MBGD: Microbial Genome Database for Comparative Analysis

MBGD Top > Quick Tour > Create ortholog table

Create ortholog table

  1. In MBGD, users can create an ortholog table using any set of specified organisms. To do so, click "Organism Selection" on the top page.
  2. By default, the set of "Default Organisms" (including one genome from each genus) is selected.
    If you want to make your own set, push [Clear All] button.
  3. Choose organisms from the taxonomy tree. In this example, we choose
    • Choose one genome for each [genus]
    • Enterobacterioase (family)
    You can use "Advanced Mode":GOLD properties browser too for this choice.
  4. Select "genus" from pulldown menu.
  5. Check Enterobacterioase (family)
  6. Go back to the top of page, and press [Select] buttom.
  7. Press [Execute Clustering] button to start clustering. If the cache already contains the clustering result from the same set of organisms and parameters, the result is immediately returned. Otherwise, a new clustering procedure is invoked.

    Typically a few minutes of computation time is required for clustering with 20 or less genomes (and tens of minutes may be required for more genomes).

  8. Click the "Occurrence pattern", then Gene cluster map is displayed. The left side of the map shows so-called phylogenetic patterns, which represent presence or absence of each gene in each genome, and the bar graph on the right side shows the number of clusters corresponding to each phylogenetic pattern. Colors of this bar graph represent function categories. Note that in MBGD 'cluster' means homologous or orthologous groups created by clustering rather than a set of genes adjacent to each other on a chromosome.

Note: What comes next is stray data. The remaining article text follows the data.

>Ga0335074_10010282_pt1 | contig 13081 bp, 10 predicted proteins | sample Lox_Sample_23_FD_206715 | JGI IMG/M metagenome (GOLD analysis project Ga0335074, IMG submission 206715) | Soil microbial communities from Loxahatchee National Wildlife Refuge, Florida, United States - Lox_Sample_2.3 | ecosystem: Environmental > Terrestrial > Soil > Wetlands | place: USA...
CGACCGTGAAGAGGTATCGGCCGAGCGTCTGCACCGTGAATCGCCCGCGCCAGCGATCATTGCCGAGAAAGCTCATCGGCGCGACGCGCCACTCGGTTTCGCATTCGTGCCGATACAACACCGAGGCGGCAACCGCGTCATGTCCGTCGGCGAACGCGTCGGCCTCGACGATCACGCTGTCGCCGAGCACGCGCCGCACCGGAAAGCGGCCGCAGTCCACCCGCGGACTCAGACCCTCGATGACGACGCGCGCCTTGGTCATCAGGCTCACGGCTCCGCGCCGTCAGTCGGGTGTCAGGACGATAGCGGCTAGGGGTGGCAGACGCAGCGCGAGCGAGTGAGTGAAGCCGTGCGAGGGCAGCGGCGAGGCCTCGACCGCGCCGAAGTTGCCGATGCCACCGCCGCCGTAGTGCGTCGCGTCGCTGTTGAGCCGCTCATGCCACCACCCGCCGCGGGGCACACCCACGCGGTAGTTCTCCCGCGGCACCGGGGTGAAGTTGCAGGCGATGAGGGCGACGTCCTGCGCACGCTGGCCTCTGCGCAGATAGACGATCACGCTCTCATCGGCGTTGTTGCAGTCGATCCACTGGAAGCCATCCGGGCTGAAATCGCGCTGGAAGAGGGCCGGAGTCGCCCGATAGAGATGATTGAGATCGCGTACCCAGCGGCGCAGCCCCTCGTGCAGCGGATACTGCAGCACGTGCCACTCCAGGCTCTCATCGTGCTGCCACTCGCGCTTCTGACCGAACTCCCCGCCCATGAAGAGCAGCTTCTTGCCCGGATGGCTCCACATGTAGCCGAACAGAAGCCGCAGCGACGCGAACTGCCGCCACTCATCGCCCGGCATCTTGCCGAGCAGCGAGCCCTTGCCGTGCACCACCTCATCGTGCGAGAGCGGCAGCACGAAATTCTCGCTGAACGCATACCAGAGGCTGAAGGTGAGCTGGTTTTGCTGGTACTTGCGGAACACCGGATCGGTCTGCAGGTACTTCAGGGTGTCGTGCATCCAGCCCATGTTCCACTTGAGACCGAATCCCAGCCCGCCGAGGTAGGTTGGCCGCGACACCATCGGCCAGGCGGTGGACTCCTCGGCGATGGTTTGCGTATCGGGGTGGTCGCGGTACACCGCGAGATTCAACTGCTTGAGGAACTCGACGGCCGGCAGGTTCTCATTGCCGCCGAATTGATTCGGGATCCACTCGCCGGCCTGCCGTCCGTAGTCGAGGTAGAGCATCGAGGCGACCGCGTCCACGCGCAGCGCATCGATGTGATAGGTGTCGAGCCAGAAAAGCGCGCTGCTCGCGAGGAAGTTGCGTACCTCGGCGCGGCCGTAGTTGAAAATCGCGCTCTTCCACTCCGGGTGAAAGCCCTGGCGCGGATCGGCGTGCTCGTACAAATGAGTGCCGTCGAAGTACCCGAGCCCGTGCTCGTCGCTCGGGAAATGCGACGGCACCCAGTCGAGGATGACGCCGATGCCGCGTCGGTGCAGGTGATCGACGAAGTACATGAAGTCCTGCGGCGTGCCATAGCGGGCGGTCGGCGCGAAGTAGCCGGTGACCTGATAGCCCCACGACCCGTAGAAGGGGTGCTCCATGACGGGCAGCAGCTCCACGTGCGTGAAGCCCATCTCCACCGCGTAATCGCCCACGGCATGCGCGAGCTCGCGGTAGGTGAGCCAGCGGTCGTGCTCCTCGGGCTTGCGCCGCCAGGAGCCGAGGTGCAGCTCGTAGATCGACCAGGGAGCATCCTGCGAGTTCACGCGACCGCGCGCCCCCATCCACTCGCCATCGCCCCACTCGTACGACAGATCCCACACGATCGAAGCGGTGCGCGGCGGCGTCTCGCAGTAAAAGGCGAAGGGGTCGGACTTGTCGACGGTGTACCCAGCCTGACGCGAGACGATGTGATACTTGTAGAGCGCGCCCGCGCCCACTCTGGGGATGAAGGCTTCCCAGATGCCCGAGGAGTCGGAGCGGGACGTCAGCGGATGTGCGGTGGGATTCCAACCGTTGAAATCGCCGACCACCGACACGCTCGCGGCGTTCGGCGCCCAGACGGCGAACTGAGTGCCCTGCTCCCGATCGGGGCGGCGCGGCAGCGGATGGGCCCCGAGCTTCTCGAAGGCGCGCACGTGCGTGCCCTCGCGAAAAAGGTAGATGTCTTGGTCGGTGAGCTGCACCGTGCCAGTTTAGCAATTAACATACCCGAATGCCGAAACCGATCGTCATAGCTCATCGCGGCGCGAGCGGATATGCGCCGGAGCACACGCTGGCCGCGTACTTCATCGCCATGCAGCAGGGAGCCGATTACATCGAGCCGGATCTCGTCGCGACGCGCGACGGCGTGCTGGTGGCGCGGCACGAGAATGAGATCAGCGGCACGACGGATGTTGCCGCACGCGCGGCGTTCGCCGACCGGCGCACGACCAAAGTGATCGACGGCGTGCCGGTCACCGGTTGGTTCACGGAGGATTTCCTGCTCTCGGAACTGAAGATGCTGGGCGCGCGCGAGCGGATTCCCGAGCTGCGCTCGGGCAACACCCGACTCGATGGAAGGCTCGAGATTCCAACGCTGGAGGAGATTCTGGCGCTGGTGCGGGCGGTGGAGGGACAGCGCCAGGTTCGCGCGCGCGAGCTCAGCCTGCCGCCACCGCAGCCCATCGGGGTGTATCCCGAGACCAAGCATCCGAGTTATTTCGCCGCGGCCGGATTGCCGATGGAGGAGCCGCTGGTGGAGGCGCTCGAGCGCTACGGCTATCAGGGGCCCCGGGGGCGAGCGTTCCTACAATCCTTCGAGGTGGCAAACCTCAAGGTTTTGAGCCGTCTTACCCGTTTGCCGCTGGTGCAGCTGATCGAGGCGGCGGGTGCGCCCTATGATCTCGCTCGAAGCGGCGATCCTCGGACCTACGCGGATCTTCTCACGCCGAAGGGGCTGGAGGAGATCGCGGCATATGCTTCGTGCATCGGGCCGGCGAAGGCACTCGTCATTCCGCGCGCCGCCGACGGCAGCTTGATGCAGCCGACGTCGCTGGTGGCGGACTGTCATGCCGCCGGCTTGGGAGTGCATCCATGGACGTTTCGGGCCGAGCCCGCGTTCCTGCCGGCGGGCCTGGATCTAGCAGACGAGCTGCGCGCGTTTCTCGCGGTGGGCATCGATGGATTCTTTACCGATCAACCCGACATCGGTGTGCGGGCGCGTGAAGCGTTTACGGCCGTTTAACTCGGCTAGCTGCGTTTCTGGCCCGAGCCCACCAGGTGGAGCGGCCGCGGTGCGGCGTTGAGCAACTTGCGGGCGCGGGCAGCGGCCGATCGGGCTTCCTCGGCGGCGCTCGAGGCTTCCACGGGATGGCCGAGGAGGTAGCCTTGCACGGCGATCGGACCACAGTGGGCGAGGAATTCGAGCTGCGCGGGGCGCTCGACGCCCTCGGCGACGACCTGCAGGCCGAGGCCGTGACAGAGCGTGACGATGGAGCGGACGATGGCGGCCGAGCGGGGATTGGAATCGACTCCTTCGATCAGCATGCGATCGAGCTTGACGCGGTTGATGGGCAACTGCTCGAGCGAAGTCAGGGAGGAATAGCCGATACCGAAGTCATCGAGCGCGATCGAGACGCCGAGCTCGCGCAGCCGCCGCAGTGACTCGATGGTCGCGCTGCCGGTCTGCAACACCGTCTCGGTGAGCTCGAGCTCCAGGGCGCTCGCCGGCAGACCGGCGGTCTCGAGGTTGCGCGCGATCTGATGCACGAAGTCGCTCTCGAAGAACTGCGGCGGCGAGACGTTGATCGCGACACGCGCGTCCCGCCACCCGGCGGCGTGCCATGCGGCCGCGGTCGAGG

From this map, there are several choices to see or explore the cluster table.
    1. Click the bar graph of the right side of the map to see clusters having a specific phylogenetic pattern (see below).
    2. Redraw the map with some specific conditions on phylogenetic patterns or keywords. After that, press "Show cluster table" button to see all of the clusters that match the conditions.
    3. Go to the page for advanced keyword search or homology search against the created cluster table. Alternatively, you can return to the top page and try any function. The cluster table just created is stored into the system and is used throughout the session unless you will change a set of organisms or parameters.
  9. Cluster table viewer shows a table of orthologous (or homologous) gene clusters, usually a subset of clusters that match some specific conditions. The following example shows orthologous clusters absent only in Buchnera . The first column of each row (a cluster) is colored according to the function category. It contains a cluster identifier (e.g. O1230) that is automatically assigned by the clustering program, which provides a link to the detailed view of the clustering results (Cluster viewer, see below).

    There are also three buttons that directly call the following programs: multiple sequence alignment ('A'), multiple map comparison ('M'), and finding homologous clusters ('H'). These functions can also be called from the cluster viewer page shown below.

  10. Cluster viewer is a detailed view of an individual clustering result, including a hierarchical clustering tree of orthologs. From this page, you can choose genes to be analyzed, and see a multiple sequence alignment of or a comparative genome map around these orthologs. For more specific analysis, you can also obtain a set of sequences to be subjected to the other programs.

  11. Multiple genome map comparison page contains a comparative display of chromosome maps around genes in a specific orthologous group (in this case ilvE orthologs), where all orthologous genes found in these regions are drawn by same colors and patterns.

  12. By pressing "Find homologs" button in the cluster viewer page (or 'H' button in the cluster table viewer page), you can find all clusters that are homologous to the current clusters.
    In this table, clusters are ordered according to the average similarity scores against the original cluster and genes that are actually homologous to the current cluster are highlighted in red. Here, the first cluster is the original cluster itself and the second is a newly found one. You can merge these clusters by checking the left most checkbox of each cluster and pressing the "Merging multiple clusters" button.

    A cluster viewer containing the two clusters are shown. You can calculate a multiple sequence alignment or draw a comparative genome map using the genes in this merged group.

    Let's move to the next tour: 5. My MBGD: Add draft genomes to your ortholog analysis in MBGD